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Clin Trials. 2012 Feb;9(1):102-12. doi: 10.1177/1740774511427064. Epub 2011 Nov 4.

Rationale, challenges, and participants in a Phase II trial of a botanical product for chronic hepatitis C.

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  • 1University of Pennsylvania, Philadelphia, PA, USA.



Chronic hepatitis C is associated with significant morbidity and mortality as a consequence of progression to cirrhosis, hepatocellular carcinoma, and liver failure. Current treatment for chronic hepatitis C with pegylated interferon (IFN) and ribavirin is associated with suboptimal responses and numerous adverse effects. A number of botanical products have been used to treat hepatic disorders. Silymarin, extracted from the milk thistle plant, Silybum marianum (L) Gaertn. (Asteraceae), has been most widely used for various liver disorders, including chronic hepatitis C, B, and alcoholic liver disease. However, the safety and efficacy of silymarin have not been studied systematically in chronic hepatitis C.


We describe our strategy for a phased approach for studying the impact of silymarin in hepatitis C, in the context of the unique challenges of botanical product clinical trials and the development of specific and curative antiviral therapy.


This multicenter, randomized, double-masked, placebo-controlled trial was conducted with four clinical centers and a data-coordinating center in the United States, to assess the impact of silymarin therapy in patients with chronic hepatitis C who failed conventional antiviral therapy.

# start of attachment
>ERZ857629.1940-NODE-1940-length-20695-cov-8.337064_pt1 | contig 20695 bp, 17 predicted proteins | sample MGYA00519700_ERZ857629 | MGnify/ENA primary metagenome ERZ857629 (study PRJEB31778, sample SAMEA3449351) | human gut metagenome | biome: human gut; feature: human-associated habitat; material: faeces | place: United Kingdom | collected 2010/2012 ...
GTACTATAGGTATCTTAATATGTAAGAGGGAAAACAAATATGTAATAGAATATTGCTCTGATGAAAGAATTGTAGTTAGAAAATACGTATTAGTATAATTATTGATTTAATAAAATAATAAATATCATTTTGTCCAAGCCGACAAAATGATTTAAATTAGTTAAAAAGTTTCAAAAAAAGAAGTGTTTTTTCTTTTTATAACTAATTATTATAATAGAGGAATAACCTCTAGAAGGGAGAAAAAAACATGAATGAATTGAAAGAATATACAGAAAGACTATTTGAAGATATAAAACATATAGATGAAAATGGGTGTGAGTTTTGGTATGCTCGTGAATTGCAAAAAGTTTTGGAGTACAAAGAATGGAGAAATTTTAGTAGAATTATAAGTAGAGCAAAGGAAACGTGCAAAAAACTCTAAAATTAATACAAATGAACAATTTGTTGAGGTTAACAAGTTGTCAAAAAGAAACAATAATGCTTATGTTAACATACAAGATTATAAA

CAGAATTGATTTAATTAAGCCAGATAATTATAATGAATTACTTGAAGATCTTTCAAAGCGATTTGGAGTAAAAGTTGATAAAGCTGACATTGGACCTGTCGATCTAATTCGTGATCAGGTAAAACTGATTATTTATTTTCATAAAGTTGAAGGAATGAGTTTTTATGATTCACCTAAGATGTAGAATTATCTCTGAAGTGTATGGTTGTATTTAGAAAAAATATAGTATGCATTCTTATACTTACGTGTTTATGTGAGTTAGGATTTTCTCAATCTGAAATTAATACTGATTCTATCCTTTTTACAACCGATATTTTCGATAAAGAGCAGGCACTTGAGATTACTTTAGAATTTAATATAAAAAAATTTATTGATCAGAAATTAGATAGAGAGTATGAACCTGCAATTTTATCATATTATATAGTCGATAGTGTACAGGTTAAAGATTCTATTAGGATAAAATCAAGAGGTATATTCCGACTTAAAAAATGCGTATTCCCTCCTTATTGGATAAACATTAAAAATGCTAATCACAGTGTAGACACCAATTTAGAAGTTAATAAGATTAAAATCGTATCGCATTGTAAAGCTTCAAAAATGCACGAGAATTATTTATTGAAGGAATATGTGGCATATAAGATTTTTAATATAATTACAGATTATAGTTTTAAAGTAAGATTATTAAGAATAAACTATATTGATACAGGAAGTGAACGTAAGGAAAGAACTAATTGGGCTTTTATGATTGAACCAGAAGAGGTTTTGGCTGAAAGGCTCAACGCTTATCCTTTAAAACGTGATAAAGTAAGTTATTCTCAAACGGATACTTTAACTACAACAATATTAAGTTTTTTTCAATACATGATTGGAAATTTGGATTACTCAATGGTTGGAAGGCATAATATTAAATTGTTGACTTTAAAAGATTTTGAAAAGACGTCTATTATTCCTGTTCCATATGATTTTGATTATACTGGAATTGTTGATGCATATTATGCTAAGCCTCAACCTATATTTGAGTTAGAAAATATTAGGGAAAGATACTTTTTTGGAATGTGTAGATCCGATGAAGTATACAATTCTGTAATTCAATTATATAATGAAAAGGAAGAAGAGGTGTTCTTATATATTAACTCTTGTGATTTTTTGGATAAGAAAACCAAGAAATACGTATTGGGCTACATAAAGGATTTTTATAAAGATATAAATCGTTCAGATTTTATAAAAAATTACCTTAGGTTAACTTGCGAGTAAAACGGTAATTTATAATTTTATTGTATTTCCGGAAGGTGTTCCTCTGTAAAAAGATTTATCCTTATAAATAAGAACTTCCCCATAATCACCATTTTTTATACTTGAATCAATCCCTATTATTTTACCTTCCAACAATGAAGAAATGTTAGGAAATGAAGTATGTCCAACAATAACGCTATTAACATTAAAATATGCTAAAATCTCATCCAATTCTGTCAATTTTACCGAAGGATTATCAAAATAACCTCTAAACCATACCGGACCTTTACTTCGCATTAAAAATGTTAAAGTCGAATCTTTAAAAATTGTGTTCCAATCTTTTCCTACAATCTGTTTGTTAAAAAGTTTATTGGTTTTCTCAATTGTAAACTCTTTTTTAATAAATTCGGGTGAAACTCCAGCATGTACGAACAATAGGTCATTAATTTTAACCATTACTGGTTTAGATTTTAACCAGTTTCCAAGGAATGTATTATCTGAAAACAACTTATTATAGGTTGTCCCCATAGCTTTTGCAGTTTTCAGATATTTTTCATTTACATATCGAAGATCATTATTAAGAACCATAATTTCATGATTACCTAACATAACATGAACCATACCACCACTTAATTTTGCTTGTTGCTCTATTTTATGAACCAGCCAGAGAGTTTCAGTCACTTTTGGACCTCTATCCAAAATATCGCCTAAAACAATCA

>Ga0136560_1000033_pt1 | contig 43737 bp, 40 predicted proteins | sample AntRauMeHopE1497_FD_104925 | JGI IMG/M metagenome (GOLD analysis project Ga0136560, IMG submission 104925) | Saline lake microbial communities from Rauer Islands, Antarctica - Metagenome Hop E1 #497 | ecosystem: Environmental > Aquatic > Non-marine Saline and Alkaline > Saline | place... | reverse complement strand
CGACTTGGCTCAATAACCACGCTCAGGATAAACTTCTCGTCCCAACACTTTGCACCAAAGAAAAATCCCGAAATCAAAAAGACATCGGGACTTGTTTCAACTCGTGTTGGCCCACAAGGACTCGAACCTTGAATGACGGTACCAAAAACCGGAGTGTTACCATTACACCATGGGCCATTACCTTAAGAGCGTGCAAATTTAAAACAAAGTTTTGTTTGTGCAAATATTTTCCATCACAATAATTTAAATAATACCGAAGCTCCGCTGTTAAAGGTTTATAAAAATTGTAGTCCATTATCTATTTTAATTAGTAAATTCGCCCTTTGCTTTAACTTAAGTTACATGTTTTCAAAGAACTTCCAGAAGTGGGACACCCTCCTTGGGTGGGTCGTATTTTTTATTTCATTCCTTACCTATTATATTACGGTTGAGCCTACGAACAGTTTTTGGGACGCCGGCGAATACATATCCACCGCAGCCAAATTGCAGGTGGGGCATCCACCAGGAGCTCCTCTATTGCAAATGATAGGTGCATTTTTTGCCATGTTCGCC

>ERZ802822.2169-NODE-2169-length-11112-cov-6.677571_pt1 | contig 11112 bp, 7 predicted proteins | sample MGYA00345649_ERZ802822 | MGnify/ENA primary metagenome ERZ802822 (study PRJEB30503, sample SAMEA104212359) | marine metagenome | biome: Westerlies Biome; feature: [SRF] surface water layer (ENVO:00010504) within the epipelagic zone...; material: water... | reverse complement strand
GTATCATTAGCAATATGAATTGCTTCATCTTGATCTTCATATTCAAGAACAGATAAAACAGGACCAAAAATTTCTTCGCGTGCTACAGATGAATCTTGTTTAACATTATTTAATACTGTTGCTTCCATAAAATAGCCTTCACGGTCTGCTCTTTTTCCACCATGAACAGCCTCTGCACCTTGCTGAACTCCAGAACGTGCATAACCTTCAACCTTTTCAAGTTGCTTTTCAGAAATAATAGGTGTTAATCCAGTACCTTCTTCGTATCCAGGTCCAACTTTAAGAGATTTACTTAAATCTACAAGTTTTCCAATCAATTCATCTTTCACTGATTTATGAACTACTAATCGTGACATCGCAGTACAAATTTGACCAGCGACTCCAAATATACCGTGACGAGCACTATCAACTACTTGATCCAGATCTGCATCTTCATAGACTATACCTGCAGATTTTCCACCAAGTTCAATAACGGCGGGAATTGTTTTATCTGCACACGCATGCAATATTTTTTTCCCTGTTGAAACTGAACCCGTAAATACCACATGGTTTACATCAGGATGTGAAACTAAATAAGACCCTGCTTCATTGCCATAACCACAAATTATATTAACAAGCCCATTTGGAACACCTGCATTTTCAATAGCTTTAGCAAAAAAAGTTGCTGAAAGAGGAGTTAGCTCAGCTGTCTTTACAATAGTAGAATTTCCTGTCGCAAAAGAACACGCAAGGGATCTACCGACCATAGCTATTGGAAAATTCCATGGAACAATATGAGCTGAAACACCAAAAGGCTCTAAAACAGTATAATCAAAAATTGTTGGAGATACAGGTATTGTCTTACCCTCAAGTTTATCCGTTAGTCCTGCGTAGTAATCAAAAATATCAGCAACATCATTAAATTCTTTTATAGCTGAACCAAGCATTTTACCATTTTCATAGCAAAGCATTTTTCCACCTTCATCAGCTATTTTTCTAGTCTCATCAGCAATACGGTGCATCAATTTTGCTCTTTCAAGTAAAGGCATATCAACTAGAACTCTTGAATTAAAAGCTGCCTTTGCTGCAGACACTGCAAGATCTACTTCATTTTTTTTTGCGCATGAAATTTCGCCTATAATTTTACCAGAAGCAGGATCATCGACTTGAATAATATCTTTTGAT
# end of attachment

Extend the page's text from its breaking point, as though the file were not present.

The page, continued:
Key aspects relevant to performing clinical trials of botanical products include early identification of an appropriate product with standard product chemistry, acquisition of pharmacokinetic and dosing information, selection of the appropriate study group, and choosing rigorous outcome variables. POTENTIAL LIMITATIONS: Trial participants were chronic hepatitis C patients who were nonsustained virologic responders to IFN-based therapy; therefore, the findings are not generalizable to all hepatitis C populations. Further, alanine aminotransferase, a biochemical liver test, rather than hepatitis viral RNA or liver histology was the primary end point.


The challenges identified and addressed during development of this United States multicenter Phase II trial to evaluate silymarin for treatment of patients with chronic hepatitis C infection who had failed to respond successfully to previous IFN-based therapy are common and must be addressed to conduct rigorous trials of botanical products.


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